Benedict DU BOULAY
University of Sussex, UK
Title: Artificial Intelligence in Education – the next 10 years (C1)
Wednesday, November 28, 2018
10:00-11:00, Hall A&B
Artificial Intelligence plays two main roles in Education. First is in its provision of a wide variety of techniques that underpin various kinds of learning environment, including intelligent tutoring systems. These techniques enable the modelling of the domain of learning itself and of the learner’s fine-grained progress in developing the skills and understanding in that domain. These techniques also enable the system to conduct a dialogue (in the most general sense of that word) with the learner through an interface, and model and execute a pedagogic strategy and tactics that can drive forward a productive interaction between learner and system.
The second main role of Artificial Intelligence in Education is in the provision of techniques to search for patterns in learner data of many kinds to help develop our understanding of learning itself, of effective and ineffective teaching strategies and tactics, as well as detecting learning and teaching issues with specific systems.
Over the last few years a number of meta-analyses and meta-reviews of AI in Education systems have revealed a generally positive story about the effectiveness of such systems as compared to more traditional classroom learning across a range of STEM domains. These reviews have also shown that the field is still some way from meeting the challenge of Bloom’s 2 sigma analysis of skilled, human, one-to-one mentoring.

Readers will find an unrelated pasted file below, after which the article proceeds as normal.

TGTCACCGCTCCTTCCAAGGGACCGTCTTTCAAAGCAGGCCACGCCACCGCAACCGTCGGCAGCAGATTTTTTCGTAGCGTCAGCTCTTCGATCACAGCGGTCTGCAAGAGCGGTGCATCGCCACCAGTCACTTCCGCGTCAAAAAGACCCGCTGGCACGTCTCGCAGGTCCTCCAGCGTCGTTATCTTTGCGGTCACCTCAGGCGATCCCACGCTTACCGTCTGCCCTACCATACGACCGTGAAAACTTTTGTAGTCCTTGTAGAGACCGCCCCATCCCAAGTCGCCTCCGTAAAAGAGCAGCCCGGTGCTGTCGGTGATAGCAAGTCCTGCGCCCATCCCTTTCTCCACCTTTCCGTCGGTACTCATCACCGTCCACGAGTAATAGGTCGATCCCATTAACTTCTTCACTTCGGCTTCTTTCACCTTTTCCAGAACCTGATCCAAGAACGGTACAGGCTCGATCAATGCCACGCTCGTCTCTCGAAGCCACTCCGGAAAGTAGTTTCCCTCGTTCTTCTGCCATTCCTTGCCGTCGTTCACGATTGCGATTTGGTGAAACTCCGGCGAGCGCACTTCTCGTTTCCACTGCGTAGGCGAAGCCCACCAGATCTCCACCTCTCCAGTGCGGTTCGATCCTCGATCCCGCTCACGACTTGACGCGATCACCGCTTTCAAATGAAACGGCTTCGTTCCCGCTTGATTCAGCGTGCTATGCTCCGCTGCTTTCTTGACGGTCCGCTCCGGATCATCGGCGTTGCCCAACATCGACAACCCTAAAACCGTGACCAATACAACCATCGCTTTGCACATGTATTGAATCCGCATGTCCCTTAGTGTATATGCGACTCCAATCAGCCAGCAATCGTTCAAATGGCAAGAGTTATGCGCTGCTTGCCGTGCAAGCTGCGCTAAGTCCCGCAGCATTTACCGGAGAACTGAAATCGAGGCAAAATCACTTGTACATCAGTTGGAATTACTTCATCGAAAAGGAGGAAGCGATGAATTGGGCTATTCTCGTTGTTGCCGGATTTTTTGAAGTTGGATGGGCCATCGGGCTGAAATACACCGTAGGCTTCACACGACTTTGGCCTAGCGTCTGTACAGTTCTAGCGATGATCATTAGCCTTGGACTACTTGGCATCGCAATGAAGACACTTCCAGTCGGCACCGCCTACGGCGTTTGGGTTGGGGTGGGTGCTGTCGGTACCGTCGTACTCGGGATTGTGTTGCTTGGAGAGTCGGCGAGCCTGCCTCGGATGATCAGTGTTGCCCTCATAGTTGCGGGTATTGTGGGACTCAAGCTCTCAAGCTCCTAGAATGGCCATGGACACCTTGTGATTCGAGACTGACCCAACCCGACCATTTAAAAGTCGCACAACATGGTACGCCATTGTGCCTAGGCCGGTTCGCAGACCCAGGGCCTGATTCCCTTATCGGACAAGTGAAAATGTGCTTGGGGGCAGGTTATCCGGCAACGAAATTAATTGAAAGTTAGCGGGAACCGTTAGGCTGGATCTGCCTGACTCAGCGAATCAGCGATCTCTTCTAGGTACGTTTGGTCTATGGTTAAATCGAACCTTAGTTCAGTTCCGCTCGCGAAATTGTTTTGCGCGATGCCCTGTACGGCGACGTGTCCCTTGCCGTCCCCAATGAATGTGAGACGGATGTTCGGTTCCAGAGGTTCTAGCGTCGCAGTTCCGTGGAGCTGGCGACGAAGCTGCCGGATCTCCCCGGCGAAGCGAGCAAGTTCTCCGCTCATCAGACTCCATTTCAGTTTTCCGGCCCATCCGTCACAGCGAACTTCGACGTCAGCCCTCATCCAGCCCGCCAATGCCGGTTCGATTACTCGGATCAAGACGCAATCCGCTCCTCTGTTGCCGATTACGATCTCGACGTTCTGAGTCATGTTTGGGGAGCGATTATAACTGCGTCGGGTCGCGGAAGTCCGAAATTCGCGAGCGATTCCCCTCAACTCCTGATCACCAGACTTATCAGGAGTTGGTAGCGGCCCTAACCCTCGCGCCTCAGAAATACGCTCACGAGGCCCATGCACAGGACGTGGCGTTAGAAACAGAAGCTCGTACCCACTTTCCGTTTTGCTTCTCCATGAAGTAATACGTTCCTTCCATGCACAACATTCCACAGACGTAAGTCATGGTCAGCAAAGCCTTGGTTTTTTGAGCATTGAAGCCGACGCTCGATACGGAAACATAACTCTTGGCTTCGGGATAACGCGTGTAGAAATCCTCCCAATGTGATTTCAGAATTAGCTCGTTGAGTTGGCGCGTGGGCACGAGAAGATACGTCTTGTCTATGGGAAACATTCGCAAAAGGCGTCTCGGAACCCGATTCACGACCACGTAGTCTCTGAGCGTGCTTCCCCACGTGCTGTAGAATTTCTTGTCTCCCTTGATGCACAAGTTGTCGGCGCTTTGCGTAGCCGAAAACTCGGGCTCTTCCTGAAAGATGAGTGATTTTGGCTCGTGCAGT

This talk will explore the current state of AI in Education and anticipate the next decade’s progress. It will focus on the broadening of learner modelling to include not just knowledge and skill, but also metacognition, affect and motivation. This broadening brings with it the need to develop the scope of pedagogic strategies and skills to include this extended sense of the learner as a whole person, and not just as a disembodied cognitive entity. Likewise, educational data-mining and learner analytics have similar opportunities to explore learner and teacher behaviour in a more rounded fashion.
Bio: Benedict du Boulay is an Emeritus Professor of Artificial Intelligence in the School of Engineering and Informatics at the University of Sussex and Visiting Professor at University College London. Following a Bachelors degree in Physics at Imperial College London, he spent time both in industry and as a secondary school teacher before returning to university to complete his PhD in 1978 in the Department of Artificial Intelligence at the University of Edinburgh working on Logo.
He has two main research areas. The first is the Psychology of Programming where his main work has been in the area of novices learning programming and the development of tools to assist that process. The second is the application of Artificial Intelligence in Education. Here he is particularly interested in issues around modelling and developing students’ metacognition and motivation.
He has co-organised various workshops on the above areas. These have included the 1st and 2nd International Workshop on Affect, Meta-Affect, Data and Learning (AMADL 2015 in Madrid, and AMADL 2016 in Zagreb) and the workshop on “Les Contes du Mariage: Should AI stay married to Ed?”, also in Madrid in 2015. He has successfully supervised 25 PhD students in the above areas.
He was President (2015-2017) and is currently Treasurer and Secretary of the International Society for Artificial Intelligence in Education and an Associate Editor of its International Journal of Artificial Intelligence in Education.
He has edited/written 9 books and written some 190 papers in the areas indicated above.
Title: Thinking about Computational Thinking and How Learning Sciences Can Shape Deeper Learning of Computer Science in Schools (C2)
Thursday, November 29, 2018
09:00-10:00, Hall A&B